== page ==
“In this reincarnation,” the nun said, “the Prince was born as a girl, the only daughter of a wealthy merchant. The Willow Star was born as a girl in the same household, a maidservant. The two girls were inseparable, best friends rather than mistress and maid. Her family married the Prince to a man from the other side of town. It was an unhappy marriage. The groom preferred young men and her in-laws blamed the Prince for her husband’s lack of ardour. Her only happy days were when her family sent the Willow Star to visit, bringing news from home. The Prince was not allowed to visit her family, not even when her beloved grandmother died.
"When this happened, the Prince could take no more and on a night of thunderous rainstorms, the Prince escaped out a side door where the Star stood waiting in the lane to take her home. The Prince told her astonished family that a pair of ghostly red lanterns had guided her through the streets. Her family decided the lanterns must have been sent by her grandmother and with such strong evidence of the old lady’s wishes from beyond the grave, the girl’s family took her back and the husband’s family kept the dowry. In all the excitement of that night, however, no one noticed that the maidservant was also sopping wet.”
“This was the happiest of the three reincarnations,” the nun concluded. “Although the Prince never recognized the Star, they lived out their days together. The Prince died of old age, quietly and in her sleep. The maidservant vanished the very next day.”
“So, the Willow Star was not successful in these three tries.” Lian said, her pencil scribbling rapidly across the pages of her notebook. “Do you know of other tales not documented in these caves?”
The nun burst into laughter. “There are other tales, I’m sure there are,” she cackled, “But these are the only ones that have been recorded. That I know of. Stay and look at the paintings as long as you like. I’m going back for afternoon prayers.”
She waved away the lamp Sparrow held out to her and caught hold of the double-knot rope. Eventually the shuffle of her cloth shoes died away.
“Sparrow, I’d like to make some quick sketches of these murals,” Lian said. “The oil lamps should be good for another half hour, shouldn’t they?”
“I’ll let you know when we need to leave, Miss Hu,” she said. “Take your time. Let me hold the light for you.”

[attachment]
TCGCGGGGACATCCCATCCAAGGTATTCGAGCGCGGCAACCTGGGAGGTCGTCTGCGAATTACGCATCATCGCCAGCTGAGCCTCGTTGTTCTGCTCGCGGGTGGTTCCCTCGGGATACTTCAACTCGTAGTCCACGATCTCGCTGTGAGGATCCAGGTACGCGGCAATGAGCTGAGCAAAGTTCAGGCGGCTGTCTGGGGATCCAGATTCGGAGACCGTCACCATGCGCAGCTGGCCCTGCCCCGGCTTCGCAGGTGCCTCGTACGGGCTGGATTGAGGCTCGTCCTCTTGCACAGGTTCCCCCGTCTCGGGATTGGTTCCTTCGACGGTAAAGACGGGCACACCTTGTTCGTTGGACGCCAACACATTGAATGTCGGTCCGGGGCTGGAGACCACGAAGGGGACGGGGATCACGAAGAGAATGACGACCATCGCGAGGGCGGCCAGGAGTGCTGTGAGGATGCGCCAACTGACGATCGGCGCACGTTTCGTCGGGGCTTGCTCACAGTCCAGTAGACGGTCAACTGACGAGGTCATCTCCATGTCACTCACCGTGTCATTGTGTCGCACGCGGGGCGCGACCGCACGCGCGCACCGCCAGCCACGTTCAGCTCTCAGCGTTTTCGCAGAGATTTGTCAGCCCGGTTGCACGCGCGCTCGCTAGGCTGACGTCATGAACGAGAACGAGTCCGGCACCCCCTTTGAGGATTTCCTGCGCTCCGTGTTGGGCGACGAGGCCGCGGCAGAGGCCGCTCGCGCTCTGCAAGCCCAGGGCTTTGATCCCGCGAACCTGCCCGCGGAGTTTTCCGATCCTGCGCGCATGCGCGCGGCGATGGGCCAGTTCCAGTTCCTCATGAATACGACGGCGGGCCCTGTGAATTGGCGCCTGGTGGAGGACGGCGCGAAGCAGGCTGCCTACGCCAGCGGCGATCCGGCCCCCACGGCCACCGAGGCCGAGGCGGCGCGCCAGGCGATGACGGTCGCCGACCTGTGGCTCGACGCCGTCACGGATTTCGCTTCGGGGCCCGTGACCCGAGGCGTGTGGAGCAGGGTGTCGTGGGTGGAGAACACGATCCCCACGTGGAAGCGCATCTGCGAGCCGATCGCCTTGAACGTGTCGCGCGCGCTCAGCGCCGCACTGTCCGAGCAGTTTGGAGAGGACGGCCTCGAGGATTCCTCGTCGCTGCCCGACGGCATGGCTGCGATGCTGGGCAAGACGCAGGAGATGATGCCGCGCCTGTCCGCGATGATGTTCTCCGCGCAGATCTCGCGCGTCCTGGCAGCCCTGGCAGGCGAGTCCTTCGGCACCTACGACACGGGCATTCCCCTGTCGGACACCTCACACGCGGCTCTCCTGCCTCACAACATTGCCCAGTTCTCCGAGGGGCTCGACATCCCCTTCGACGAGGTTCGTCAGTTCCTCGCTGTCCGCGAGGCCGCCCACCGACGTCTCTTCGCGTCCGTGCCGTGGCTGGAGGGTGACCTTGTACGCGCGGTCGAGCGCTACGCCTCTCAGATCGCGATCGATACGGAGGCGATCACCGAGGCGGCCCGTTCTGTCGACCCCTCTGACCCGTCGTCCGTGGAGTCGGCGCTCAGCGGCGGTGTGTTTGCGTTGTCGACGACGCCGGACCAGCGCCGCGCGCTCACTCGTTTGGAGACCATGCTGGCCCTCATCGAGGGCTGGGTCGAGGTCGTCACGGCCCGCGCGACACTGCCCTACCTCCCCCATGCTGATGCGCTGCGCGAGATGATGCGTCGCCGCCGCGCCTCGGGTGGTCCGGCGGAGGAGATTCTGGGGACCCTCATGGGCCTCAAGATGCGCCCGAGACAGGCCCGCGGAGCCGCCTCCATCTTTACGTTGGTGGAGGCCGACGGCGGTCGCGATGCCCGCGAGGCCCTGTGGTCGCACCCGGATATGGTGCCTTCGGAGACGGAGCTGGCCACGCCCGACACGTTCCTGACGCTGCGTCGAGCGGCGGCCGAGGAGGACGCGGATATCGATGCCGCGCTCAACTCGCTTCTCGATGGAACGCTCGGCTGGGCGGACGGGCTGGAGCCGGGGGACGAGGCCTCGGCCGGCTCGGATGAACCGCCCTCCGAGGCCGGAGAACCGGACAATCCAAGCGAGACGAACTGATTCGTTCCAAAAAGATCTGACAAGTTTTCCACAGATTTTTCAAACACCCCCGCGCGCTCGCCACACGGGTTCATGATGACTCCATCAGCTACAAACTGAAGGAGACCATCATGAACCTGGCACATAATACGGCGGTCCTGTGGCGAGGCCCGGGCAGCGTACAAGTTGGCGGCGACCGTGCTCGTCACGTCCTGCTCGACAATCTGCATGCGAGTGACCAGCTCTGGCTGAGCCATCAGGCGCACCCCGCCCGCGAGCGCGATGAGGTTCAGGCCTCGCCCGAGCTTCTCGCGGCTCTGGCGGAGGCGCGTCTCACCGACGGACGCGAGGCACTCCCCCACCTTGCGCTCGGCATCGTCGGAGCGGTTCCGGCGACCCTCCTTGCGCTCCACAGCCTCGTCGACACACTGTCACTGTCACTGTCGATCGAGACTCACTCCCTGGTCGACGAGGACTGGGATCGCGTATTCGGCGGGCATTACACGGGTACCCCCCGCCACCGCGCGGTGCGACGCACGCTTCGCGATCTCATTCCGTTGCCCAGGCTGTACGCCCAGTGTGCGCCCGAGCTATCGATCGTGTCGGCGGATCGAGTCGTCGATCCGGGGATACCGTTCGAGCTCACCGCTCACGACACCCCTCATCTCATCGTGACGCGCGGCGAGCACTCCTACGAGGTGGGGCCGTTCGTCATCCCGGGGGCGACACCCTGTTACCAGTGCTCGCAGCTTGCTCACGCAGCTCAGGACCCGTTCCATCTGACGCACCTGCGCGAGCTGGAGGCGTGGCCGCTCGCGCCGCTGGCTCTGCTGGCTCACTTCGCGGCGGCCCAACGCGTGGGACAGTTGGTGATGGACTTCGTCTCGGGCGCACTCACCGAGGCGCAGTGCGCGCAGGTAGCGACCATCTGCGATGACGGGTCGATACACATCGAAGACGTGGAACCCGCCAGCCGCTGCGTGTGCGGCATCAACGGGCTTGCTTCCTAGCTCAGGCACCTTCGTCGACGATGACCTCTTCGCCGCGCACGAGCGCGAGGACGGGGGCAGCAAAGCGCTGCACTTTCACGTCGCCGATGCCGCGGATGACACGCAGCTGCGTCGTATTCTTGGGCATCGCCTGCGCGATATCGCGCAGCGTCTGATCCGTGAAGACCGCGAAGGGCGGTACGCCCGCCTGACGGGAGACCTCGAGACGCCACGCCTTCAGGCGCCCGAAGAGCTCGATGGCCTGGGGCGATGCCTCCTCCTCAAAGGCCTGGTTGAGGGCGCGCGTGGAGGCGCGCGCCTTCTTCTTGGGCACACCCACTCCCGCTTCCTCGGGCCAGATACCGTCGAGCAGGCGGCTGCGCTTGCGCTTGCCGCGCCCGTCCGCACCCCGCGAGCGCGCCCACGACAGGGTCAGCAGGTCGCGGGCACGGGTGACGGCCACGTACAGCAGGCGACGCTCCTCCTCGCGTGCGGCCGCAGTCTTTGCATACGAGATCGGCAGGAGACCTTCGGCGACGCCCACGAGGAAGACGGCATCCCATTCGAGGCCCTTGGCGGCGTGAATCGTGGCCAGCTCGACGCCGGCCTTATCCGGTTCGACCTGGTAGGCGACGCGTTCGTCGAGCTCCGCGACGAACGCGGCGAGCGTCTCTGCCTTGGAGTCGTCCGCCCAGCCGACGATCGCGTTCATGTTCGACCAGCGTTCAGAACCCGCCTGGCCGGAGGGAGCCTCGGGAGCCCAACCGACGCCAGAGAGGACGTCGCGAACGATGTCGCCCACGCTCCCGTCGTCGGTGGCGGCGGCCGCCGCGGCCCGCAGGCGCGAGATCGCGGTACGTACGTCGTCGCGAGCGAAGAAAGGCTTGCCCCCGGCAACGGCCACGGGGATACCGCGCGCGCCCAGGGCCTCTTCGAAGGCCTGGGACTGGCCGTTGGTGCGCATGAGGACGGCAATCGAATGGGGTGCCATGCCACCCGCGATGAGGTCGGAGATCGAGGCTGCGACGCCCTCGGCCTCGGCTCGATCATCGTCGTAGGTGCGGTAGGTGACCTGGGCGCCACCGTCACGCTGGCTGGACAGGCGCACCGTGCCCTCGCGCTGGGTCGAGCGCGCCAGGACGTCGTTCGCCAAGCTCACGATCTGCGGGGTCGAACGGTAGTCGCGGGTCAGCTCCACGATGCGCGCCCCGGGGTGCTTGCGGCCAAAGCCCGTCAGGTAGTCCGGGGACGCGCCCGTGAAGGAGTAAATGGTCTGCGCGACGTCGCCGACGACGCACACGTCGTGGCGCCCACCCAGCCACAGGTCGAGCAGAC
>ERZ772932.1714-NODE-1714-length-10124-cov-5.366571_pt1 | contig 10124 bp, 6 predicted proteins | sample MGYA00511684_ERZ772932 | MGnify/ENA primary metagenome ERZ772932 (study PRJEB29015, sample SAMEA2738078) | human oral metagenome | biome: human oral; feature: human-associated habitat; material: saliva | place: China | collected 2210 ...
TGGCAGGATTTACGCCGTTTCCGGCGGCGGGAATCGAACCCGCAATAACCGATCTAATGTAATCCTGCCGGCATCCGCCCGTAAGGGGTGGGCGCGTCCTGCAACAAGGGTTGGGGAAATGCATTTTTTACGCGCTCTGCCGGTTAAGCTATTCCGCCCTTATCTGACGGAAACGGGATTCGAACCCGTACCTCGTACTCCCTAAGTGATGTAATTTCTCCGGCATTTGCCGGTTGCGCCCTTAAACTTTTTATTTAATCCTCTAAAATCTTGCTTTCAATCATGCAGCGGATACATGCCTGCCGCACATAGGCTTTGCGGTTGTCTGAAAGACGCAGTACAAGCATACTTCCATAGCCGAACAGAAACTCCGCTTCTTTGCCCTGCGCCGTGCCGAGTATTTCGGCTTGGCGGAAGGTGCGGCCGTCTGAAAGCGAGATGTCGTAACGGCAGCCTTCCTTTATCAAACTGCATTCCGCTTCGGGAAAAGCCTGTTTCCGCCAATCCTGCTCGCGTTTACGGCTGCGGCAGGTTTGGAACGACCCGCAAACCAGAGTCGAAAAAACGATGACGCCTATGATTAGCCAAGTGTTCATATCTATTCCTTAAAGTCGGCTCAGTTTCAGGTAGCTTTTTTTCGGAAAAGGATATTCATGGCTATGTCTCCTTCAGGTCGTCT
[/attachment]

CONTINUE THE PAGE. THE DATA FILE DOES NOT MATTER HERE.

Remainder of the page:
She held up the lamps against the wall and Lian sketched quickly. In the flickering, uneven light, the crude outlines gained an elusiveness that allowed her to imagine sorrow on the faces of the two women watching the Lost Prince plunge to his death, to sense an urgency in the young women running through the streets of a rain-sodden town. One of the oil lamps flickered and she sketched faster, used another sheet of her precious drawing paper, sharpened her pencil again. Sparrow Chen never spoke, just moved along the wall, holding up the lamps as she drew.
“It makes me want to cry when I think how many stories have been lost from not being written down,” Lian said, squinting at the wall.
“Or how many tales have been twisted over time,” Sparrow said, “so they no longer resemble the original version. But you can’t blame storytellers. Whether in the marketplace or their own home, they shape the narrative to suit the audience.”
“It’s a sad story, don’t you think?” Lian said, “the Star trying again and again to get the Prince to see her, to really, really see her.”
“I like to think she moves forward each time with hope,” Sparrow said. “Hope that the Wheel of Rebirth wobbles slightly and gives her a chance. Hope that the goddess brewing the Tea of Forgetfulness leaves out a critical ingredient. Hope that something happens that allows the Prince to remember.”
“It’s been five hundred years,” Lian said. “The poor Willow Star.”
“But she has hope. And therefore persistence,” Sparrow said. “The persistence of water, no matter how small a trickle, eventually carves a path through rock. And eternity is more porous than rock.”